A Letter to My Sons: Trayvon Died for You

My dear three princes,

I have prayed for you since I’ve known about you.  From the very moment I became aware of the gravity and blessing of motherhood, my prayers lengthened, my spirituality strengthened.

Your Aunt Pam called to congratulate me with each of your arrivals, telling me how blessed I was to have the privilege of raising sons, black baby boys who I had been gifted to guide into adulthood. Your great Aunt Wilhemenia told me never to make a promise with you that I couldn’t keep. And your Nana–my momma– told me never to give up on you no matter how challenged I may feel as a mother.

Now, 22, 20, and 12 years after your wondrous births, I keep these sentiments close to my heart.

But in my heart resides the prayer that petitions specifically for your safety, your eventual realization that happiness comes from within your soul, your ability to face the trials and tribulations of life with grace, and your deep, abiding faith and belief in the power of prayer. So when I woke up with Trayvon Martin on my mind, my own spirit grieved by his senseless and torturous death at the hands of a bigot who failed to recognize the divinity of humanity, I felt compelled to write you this love letter.

Trayvon is this generation’s Emmett Till, the young southern teenager who lost his life when he was accused of whistling at a young White woman.  His body was found, disfigured from being tortured before and perhaps after he took his last breath. He was thrown away as if he were a rumpled piece of trash that had blown into the path of a transfer truck, then kicked around only to land somewhere in no man’s land far away from home. His mother insisted on an open casket to bring attention to the inhumanity of man (oxymoron perhaps?), while we prayed and insisted that this should never happen again.  This was in 1955, and it definitely wasn’t the first– you are aware of the history of your forebears– or the last incident of its type. Trayvon, 17 years old, was murdered under the same circumstances:  someone took his life merely because his arrogance told him he could. This was on February 26, 2012.

That’s why I hesitate when you ask to walk to the store, or when you asked to go out with friends at night. I knew — and still know– that as Black males you are at risk. At risk of being accused of something you haven’t even considered doing, at risk of merely minding your own business in the wrong place at the wrong time. You are precious and there are few who acknowledge and respect that. That’s why when you question my “over-protectiveness” I simply tell you that ‘people can be so mean.’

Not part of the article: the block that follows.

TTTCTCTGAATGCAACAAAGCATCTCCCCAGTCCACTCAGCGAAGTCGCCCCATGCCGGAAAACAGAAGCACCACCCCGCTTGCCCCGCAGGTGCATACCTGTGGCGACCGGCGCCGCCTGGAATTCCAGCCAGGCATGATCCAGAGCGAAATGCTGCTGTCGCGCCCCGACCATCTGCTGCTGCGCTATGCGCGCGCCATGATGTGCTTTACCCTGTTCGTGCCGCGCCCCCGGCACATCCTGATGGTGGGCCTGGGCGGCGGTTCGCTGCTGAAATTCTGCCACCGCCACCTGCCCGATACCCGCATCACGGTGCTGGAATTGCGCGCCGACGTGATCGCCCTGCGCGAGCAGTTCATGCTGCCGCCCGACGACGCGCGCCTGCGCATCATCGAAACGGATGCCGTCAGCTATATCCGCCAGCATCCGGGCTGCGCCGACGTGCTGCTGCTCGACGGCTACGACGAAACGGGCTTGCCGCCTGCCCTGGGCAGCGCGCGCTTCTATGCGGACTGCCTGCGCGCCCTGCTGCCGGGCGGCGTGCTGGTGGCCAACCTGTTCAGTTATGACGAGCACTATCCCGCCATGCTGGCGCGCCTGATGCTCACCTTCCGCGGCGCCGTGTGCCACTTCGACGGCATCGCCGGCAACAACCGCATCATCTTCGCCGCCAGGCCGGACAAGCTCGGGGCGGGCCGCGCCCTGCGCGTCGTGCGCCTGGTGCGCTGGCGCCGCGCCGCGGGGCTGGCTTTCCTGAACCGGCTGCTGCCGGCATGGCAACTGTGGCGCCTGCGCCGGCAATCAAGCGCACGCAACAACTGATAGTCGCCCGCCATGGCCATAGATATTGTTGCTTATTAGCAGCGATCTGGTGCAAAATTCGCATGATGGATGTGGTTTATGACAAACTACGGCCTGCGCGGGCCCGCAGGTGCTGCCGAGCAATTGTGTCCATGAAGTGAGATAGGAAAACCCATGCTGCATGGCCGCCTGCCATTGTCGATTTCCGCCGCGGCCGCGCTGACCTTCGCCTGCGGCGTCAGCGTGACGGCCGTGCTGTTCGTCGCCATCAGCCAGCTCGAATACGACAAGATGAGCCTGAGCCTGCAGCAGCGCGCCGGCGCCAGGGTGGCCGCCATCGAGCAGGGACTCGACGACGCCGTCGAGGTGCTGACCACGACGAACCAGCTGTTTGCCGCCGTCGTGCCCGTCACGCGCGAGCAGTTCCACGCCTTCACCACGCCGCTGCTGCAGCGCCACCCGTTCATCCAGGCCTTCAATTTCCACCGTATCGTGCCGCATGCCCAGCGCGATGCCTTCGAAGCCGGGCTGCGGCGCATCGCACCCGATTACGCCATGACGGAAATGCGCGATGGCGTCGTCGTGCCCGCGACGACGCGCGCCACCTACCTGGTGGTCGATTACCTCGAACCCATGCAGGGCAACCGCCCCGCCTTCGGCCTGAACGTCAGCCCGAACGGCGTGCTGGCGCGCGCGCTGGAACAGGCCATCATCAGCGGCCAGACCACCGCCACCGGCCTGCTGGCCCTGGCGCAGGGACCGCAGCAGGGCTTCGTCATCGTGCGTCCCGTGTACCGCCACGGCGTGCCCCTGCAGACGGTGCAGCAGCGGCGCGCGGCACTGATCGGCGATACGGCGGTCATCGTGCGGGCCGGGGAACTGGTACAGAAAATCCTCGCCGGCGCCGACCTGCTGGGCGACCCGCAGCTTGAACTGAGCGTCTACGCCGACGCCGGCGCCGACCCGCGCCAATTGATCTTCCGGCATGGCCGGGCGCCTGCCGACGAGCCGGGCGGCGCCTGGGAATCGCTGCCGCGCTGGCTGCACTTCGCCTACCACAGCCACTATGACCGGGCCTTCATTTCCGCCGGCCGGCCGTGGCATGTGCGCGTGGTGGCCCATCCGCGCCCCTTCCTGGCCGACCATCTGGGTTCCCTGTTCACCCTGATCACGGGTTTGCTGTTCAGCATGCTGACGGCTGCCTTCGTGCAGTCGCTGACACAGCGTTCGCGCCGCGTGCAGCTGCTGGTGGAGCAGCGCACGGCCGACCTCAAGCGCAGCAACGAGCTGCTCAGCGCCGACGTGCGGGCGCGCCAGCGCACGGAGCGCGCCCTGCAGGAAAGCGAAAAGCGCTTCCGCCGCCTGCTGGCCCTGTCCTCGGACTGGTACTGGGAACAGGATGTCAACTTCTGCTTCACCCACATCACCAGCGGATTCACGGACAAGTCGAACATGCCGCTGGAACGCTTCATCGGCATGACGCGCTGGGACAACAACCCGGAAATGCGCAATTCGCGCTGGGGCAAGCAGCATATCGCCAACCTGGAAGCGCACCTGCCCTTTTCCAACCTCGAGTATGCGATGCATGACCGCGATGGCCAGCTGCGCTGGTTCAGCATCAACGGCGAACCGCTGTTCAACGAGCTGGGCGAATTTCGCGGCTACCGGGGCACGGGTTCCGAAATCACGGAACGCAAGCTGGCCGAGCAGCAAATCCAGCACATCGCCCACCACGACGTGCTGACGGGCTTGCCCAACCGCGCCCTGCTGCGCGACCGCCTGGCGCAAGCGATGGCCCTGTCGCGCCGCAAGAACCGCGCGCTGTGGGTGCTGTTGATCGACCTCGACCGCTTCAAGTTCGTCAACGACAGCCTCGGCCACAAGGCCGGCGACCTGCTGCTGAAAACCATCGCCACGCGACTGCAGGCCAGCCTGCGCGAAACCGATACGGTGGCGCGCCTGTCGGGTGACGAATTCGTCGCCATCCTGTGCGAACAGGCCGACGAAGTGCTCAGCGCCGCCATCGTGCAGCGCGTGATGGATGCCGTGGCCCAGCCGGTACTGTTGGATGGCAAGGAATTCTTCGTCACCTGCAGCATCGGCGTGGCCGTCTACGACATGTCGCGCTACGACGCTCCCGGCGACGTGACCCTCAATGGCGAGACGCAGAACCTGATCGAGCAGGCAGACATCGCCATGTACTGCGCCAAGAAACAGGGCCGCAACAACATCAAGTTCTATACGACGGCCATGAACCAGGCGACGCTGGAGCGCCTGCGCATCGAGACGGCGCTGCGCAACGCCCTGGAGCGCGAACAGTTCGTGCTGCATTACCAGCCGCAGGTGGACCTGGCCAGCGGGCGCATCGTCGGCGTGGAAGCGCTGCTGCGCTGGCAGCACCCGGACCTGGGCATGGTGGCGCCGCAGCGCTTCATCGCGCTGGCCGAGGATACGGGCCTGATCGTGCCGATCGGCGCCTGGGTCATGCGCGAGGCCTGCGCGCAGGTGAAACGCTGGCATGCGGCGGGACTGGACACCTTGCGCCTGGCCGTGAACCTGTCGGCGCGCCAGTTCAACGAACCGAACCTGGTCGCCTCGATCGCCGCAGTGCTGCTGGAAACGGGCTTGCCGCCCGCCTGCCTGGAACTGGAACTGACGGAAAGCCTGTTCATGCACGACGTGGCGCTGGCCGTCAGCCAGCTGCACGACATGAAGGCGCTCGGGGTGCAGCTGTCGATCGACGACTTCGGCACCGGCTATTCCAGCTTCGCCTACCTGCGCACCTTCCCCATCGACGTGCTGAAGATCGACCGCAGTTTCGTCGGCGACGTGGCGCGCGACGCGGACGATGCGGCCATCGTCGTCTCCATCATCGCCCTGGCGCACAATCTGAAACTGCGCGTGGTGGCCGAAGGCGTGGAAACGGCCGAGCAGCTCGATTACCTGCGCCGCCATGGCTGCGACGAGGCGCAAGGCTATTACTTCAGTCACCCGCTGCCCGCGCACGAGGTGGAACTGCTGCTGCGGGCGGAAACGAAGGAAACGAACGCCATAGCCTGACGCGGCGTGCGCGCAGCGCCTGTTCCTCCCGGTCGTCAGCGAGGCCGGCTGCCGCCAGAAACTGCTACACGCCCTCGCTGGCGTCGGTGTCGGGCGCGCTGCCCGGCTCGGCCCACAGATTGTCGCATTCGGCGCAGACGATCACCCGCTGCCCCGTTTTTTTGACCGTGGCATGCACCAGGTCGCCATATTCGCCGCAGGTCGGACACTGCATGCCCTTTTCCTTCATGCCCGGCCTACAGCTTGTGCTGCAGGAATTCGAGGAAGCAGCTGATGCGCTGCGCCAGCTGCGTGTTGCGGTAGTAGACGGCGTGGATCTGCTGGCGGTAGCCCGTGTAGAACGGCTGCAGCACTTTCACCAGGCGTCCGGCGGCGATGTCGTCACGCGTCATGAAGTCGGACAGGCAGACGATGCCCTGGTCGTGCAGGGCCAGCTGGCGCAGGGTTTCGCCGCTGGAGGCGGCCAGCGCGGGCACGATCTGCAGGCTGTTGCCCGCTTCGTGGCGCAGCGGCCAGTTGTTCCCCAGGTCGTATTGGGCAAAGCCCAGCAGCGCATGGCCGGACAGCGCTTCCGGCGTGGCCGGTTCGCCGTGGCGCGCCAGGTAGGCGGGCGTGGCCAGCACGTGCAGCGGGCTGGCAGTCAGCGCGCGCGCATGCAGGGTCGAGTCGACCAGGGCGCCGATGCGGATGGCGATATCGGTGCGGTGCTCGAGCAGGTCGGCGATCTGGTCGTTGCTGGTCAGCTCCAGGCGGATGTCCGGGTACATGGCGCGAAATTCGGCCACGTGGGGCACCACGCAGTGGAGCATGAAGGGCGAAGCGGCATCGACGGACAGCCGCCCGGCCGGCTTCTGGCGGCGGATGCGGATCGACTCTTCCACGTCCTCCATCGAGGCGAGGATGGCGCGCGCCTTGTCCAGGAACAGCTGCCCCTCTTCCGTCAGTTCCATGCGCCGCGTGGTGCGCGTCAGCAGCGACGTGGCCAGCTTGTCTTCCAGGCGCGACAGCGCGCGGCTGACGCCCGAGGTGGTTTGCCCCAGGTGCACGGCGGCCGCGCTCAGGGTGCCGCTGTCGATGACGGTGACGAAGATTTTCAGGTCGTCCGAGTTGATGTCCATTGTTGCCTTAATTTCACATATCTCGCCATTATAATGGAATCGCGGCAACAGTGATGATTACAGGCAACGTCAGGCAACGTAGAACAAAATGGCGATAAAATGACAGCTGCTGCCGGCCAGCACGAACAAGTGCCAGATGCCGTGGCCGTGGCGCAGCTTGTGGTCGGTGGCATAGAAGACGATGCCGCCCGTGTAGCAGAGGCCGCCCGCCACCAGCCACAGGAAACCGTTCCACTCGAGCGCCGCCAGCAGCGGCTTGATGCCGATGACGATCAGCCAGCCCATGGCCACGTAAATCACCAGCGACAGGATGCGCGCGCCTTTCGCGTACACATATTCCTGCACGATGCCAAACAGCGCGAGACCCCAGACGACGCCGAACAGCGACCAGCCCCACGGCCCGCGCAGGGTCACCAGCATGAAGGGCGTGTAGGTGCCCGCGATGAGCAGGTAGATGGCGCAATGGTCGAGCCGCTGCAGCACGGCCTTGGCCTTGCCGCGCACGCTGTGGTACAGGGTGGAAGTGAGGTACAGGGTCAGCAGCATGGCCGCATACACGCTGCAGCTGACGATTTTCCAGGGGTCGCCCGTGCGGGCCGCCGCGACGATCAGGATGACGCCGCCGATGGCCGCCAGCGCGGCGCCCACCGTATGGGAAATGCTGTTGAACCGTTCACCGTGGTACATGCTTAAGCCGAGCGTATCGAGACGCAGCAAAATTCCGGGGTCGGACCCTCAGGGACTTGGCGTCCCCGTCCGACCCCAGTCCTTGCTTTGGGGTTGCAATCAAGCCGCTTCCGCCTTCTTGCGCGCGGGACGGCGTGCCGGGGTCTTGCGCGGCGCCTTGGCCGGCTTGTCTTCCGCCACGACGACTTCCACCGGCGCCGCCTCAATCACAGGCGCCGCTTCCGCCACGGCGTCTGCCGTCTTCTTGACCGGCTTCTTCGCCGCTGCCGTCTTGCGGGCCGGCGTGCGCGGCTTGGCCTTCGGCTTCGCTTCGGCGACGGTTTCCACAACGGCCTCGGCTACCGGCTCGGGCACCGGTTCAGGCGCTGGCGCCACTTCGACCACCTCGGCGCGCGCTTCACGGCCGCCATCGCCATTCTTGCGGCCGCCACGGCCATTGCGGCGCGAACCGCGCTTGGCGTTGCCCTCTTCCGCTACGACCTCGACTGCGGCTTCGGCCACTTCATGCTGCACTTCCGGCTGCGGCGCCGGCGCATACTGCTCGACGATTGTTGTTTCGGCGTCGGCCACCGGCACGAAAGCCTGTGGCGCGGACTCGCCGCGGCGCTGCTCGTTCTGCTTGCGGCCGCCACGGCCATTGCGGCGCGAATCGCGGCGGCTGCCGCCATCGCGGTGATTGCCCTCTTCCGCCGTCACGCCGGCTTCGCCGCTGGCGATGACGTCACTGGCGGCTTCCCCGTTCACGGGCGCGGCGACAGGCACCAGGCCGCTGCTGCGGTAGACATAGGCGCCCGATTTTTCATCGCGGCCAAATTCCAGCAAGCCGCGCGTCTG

It grieves my spirit to be reminded constantly of this truth, and it didn’t occur to me that you would literally experience its illustration.

So take heed sons.  It is humbling to always remember who some think you are, but WHOSE you are trumps the secular humanist perspective any day. Trayvon not only died for you, but he lives on in you. You will be a constant reminder of the fact that no matter how menacing and malicious or covert and passive the effort, you will never go away. Your presence and its effect on this earth will never be diminished.

Take the baton my princes, and press toward the mark.

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About crystalswords

In progress.
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11 Responses to A Letter to My Sons: Trayvon Died for You

  1. Crystal,
    This is such a powerful “LOVE LETTER”! I celebrate your love for your princes!

  2. Letetia Kimpson says:

    Crystal, this was wonderful. I am grieving for this family and their loss as well. I immediately thought about Whit and what I need to tell him as he grows up and it frankly pisses me off that i still have to remind of the rules of “living in the US as a blavk male”. I am fearful for the boys and all our boys. Love you for this and your love for the boys.

  3. Beth says:

    Crystal, this is so beautifully written and speaks volumes. Having a 3 year old son, I think about the conversations that we’ll have to have with him one day. Our little black boys are so precious to us. However, to ignorant bigots who still exist in the 21st century, they will be percieved as threats.
    This tragedy makes me cherish his innocence even more until the time comes for me and Mike to have the “crucial conversations” with him.

  4. Shawana Suitt says:

    Crystal,this was an awesome read.Thanks you for sharing.

  5. David Lasater says:

    Crystal, Very nicely done and such a senseless crime. The love you show your sons in this letter is something I know they will always treasure.

  6. Dr. Lee says:

    Wow. I am drying my eyes. Your words tell the truth. We have to continue to pray that God watches over our children. Thanks for putting the feelings of many mothers into words.

  7. Christina Lassiter says:

    Crystal,
    I really enjoyed reading that love letter to your sons. If there is ever a time that we as mothers need to stick together it is a time such as this. The nation has really pull together for this family, and it is not about race, it is about the principle of the matter. If had on the other foot, we know what would have happen, and where the individual would be today, instead of facing his/her wrong doing. Keep praying for your three black baby boys as I hope all mothers are doing for their teenage and young adult sons.

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